So it turns out the Minnesota boycott fizzled because the players were as appalled about what the details of the 80-page sexual assault investigation report disclosed as the rest of the public was.
The EOAA report, the result of the school’s federally mandated investigation of the alleged sexual assault, described in deep detail how a female student and more than 10 men were involved in an incident in the early morning of Sept. 2, hours after the Gophers’ first game of the season.
Sources said the release of the report and the players getting a chance to read the results of the investigation were the biggest factors in the decision to end the boycott. “Once they read the report,” one source said, the “narrative” of the boycott changed…
… Wolitarsky also read the team’s original boycott announcement Thursday, and he drew much of the national criticism from those who felt the players’ stance was tone-deaf toward sexual violence.
According to people close to the situation, Wolitarsky was shaken by the criticism, stressed and crying at times. He was especially torn after reading the investigation report.
“I learned a lot from these past couple days,” Wolitarsky said. “There are no right choices. There are no decisions that do not affect somebody else. This process has been extremely difficult, and I’m sure you all know how stressful this has been for everybody involved.”
Hey, this is America, land of the rush to conclusion without knowing the facts, so I can understand. And while it’s easy to condemn the players for taking the stance they did, at least they had the sense to back off when the narrative no longer worked. That’s more than you can say for some people.
That being said, let’s not give the adults a pass here, either. Why the administration didn’t do a better job of heading things off by sharing some of the information in the EOAA report with the players instead of just standing by and letting the entire report get dropped into the public hamper is… well, I’d call it strange, except this is a university’s administration we’re talking about here. It probably would have been stranger if the matter had been handled more competently from the beginning.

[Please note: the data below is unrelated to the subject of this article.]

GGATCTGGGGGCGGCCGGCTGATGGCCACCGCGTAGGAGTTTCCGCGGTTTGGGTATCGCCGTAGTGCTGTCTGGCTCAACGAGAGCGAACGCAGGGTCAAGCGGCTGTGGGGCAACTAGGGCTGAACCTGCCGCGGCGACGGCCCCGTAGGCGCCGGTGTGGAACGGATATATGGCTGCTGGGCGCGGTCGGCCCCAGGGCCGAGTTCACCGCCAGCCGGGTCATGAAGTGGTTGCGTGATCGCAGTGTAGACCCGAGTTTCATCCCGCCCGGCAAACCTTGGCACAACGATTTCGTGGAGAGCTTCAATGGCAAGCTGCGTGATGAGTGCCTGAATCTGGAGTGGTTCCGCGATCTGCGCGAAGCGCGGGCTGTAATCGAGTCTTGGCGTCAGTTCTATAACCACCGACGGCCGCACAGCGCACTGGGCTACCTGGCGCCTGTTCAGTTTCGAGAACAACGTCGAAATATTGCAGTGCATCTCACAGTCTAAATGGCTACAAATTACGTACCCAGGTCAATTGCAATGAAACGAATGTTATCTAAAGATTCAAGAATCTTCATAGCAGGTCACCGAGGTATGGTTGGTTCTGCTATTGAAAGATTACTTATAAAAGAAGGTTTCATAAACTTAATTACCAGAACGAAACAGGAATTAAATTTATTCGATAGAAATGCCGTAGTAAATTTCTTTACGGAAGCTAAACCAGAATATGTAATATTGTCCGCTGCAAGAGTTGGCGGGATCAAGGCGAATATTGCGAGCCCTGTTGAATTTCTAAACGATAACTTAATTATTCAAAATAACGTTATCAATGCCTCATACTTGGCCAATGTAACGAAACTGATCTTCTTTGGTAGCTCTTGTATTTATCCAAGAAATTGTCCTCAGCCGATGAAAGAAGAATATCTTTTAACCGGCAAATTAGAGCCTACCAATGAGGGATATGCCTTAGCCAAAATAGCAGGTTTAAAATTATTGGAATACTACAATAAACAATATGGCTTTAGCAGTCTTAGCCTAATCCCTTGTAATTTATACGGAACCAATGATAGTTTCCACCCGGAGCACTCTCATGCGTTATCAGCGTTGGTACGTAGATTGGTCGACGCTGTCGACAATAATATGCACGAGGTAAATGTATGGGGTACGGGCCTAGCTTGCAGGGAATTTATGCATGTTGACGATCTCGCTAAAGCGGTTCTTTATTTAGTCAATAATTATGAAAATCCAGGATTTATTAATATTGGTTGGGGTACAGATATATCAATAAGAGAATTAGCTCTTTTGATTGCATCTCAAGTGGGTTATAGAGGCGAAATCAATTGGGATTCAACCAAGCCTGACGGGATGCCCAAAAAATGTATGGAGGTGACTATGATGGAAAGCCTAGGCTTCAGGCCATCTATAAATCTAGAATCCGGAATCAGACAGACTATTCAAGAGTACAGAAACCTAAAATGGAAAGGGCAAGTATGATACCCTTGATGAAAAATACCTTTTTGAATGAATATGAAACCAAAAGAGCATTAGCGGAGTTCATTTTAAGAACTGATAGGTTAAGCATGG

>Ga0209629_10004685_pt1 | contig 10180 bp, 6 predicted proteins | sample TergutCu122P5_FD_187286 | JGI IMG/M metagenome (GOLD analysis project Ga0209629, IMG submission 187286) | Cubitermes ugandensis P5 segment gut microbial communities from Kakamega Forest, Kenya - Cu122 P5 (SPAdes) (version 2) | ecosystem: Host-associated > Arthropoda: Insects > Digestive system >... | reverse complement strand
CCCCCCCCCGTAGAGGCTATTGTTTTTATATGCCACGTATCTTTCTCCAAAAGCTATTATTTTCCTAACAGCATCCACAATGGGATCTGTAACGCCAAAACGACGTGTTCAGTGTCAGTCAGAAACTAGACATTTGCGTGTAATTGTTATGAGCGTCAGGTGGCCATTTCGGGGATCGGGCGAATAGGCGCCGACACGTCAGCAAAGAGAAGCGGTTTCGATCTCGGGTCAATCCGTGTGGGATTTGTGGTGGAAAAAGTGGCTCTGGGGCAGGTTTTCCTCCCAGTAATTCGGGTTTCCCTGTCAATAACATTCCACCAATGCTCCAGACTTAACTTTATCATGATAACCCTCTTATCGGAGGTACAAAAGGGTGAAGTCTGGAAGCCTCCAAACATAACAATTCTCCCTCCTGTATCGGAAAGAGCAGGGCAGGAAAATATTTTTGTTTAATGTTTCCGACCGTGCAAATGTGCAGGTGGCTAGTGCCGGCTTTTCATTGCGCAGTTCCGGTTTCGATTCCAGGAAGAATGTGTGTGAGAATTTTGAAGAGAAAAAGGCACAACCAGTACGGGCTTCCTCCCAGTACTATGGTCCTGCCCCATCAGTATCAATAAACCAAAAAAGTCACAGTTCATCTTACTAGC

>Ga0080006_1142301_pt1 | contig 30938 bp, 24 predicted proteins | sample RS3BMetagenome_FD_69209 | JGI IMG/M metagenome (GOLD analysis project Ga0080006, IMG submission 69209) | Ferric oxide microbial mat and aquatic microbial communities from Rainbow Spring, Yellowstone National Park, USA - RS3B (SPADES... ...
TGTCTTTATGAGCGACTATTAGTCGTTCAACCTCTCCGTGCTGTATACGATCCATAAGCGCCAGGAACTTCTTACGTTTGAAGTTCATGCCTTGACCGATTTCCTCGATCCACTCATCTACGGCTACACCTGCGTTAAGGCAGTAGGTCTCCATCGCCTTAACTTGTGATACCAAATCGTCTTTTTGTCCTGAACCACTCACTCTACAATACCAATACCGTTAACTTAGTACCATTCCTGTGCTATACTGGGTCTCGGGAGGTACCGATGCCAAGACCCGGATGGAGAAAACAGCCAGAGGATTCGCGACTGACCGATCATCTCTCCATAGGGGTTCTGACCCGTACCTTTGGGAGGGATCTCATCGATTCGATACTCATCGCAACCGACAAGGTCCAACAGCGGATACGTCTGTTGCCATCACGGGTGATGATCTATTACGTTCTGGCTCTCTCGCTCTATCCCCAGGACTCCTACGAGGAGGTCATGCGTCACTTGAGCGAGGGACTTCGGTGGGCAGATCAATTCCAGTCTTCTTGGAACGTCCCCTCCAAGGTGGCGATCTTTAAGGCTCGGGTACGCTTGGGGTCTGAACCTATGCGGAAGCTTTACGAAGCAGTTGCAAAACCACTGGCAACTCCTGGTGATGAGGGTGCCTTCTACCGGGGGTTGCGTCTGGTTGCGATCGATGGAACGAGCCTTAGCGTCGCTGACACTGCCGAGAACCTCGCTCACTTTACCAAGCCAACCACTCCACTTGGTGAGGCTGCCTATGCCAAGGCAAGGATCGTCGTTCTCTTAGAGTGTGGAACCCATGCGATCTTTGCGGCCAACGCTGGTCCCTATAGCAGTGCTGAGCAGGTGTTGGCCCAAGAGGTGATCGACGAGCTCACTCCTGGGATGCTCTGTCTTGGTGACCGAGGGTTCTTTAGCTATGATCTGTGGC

Then there’s the question of the head coach, who was either kept out of the information loop himself, or made a disastrous decision to side with the players despite knowing more than they did. You can sympathize, if you like, about a man caught between a rock and a hard place, but in any event, he’s probably a dead man walking at this point.
Gophers coach Tracy Claeys will address the boycott lift when he meets the media after Sunday’s practice, a team spokesman said.
Claeys tweeted his feelings on the original boycott Thursday: “Have never been more proud of our kids. I respect their rights & support their effort to make a better world!”
Other Gophers coaches voiced their support for the players, too. Since that stance ran contrary to Kaler and Coyle’s, they were asked if those gestures might impact their future at the university.
“Coaches are in a challenging position,” Kaler said. “They need to support their players. At the same time, they need to be responsible for their actions, and there are times in which those two demands put coaches in very difficult positions. We’ll talk about that with them and try to improve both their understanding and our understanding.”
Yeah. And if their understanding is that you belong somewhere else, they do hope you’ll understand that.